Council members raise concerns with coming transit vote

Posted at 8:42 PM, Dec 09, 2020
and last updated 2020-12-09 22:34:59-05

NASHVILLE, Tenn. (WTVF) — Ahead of a key vote to create a transit plan for Nashville, some council members are raising concerns about details in the plan.

Metro Council will take up the vote Tuesday night. However, one council member, Kathleen Murphy, said she doesn't believe the public had been given ample opportunity to review the plan. It's 348 pages long.

"There hasn't been constituent and Nashvillian input after it's been written," said Councilwoman Murphy. "They did a good job of having community meetings. Then a plan was filed, it's very large. It's over 300 pages and expected the council to vote upon it and endorse it. I haven't had feedback from my constituents and they haven't even had time to look at this plan and give me this feedback."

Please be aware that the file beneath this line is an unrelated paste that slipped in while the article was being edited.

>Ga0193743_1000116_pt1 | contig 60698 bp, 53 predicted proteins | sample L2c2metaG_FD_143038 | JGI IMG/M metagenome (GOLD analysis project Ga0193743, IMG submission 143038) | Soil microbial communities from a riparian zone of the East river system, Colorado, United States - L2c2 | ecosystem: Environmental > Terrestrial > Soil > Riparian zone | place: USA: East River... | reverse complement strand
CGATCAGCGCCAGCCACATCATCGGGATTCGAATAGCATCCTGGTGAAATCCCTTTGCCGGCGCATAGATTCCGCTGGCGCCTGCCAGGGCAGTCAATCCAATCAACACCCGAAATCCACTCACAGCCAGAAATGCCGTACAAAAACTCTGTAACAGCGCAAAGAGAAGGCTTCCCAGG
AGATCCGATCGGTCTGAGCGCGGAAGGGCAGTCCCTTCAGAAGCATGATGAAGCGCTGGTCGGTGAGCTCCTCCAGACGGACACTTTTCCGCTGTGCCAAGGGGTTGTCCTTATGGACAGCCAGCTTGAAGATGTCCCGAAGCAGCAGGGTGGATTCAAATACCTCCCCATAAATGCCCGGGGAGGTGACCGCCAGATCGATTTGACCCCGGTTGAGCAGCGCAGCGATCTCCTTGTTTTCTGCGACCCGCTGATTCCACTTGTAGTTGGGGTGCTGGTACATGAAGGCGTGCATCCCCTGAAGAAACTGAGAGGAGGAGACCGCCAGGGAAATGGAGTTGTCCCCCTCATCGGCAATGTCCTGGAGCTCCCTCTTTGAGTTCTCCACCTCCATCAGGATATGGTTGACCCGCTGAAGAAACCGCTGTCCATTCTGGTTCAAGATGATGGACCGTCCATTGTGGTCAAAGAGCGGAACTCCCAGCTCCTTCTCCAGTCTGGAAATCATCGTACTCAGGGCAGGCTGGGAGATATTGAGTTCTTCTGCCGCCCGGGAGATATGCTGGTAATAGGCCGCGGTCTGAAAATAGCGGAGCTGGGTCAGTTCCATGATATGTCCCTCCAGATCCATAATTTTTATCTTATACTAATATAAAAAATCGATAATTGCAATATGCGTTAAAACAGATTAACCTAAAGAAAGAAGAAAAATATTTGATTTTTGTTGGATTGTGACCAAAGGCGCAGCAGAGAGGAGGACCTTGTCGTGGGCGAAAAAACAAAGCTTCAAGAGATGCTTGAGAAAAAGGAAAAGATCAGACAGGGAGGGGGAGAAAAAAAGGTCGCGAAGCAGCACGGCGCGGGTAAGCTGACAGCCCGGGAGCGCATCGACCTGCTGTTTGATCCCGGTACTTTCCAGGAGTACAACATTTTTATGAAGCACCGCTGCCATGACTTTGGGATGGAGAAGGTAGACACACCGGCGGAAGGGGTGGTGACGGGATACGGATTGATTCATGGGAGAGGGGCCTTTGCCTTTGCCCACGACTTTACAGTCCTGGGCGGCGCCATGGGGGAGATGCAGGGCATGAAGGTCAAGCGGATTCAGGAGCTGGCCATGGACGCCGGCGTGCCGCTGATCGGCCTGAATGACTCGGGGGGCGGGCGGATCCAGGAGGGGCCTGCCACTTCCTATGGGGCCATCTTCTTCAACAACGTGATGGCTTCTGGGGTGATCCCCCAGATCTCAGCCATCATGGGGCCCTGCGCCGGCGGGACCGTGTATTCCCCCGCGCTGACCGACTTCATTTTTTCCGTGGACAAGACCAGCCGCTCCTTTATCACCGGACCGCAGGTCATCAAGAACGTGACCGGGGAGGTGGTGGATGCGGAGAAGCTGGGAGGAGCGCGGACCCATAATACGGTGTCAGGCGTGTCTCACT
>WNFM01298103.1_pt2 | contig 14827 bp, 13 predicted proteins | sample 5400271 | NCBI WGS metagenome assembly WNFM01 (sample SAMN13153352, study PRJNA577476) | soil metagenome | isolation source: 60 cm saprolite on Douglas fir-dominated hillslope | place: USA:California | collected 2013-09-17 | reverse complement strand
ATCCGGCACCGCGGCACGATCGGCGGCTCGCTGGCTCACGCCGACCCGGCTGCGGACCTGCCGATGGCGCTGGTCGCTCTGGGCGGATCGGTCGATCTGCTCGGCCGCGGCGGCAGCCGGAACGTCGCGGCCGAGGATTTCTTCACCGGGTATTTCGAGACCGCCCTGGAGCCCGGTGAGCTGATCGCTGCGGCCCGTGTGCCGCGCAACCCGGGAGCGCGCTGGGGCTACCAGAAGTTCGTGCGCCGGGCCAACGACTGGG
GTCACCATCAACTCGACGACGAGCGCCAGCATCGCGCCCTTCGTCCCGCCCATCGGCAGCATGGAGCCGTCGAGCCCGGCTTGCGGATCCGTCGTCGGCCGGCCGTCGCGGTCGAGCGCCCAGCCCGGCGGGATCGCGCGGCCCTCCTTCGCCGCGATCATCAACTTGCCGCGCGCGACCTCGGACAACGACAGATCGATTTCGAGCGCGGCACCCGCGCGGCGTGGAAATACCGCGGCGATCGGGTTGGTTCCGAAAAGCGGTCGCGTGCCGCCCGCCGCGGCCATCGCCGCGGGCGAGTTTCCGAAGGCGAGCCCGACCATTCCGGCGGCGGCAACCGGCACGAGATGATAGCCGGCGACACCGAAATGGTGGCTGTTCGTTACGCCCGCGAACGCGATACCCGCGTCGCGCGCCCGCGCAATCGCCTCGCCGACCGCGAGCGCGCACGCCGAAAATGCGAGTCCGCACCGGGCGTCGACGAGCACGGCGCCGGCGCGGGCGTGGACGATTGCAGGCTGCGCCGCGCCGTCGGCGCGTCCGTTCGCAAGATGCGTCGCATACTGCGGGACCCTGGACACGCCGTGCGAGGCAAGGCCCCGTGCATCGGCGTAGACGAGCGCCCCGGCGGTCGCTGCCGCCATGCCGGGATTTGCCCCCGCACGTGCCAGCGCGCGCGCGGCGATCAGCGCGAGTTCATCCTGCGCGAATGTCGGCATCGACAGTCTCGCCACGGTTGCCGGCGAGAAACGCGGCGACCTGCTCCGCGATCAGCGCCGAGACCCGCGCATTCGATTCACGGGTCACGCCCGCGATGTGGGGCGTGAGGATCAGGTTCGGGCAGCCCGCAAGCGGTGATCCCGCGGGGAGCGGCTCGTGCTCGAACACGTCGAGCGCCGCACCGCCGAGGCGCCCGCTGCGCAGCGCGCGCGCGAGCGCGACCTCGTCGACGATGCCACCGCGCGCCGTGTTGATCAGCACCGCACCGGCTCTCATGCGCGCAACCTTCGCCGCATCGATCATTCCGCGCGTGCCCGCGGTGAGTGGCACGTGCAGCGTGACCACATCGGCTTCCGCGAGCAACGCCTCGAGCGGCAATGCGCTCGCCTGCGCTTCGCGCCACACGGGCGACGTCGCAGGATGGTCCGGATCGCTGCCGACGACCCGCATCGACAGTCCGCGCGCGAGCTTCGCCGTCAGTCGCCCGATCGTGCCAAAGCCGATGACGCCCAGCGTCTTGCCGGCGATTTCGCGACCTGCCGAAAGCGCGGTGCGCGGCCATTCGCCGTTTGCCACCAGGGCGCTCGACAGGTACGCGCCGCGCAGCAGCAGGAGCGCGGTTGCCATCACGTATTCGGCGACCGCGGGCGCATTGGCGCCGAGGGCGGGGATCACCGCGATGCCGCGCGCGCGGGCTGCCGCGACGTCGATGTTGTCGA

The plan promises bus routes, sidewalk improvements, an upgraded traffic system and traffic flow studies. $1.6 billion is the proposed budget over 10-15 years.

According to a spokesperson from the mayor's office, they've spent a year getting feedback from Nashvillians before releasing this plan.

"We're very confident in the part of the process that deeply engaged the community and suggested that those listening sessions and we very much treated them as listening sessions rather that presenting sessions, that is very well reflected in this plan," said Faye DiMissamo, Senior Transportation and Infrastructure Advisor to Mayor John Cooper.

The plan has the city looking to both state and federal funding sources for some of the projects. However, Murphy and Council Member Freddie O'Connell said the lack of funding was an issue for them.

They said they don't think they can vote for the document as it's currently written.

"We're off to a good start, but we've had a lot of good starts. A lot of false starts. And as I've said before, we need to start showing results before we continue to expect Nashvillians to buy into expectations and promises and hopes to projects that may not come in their lifetime," said Murphy.

Murphy said she hoped the mayor's office hears these concerns and defers the vote back until after the holidays. She said she hopes to talk to neighborhood leaders in her district about it in the meantime.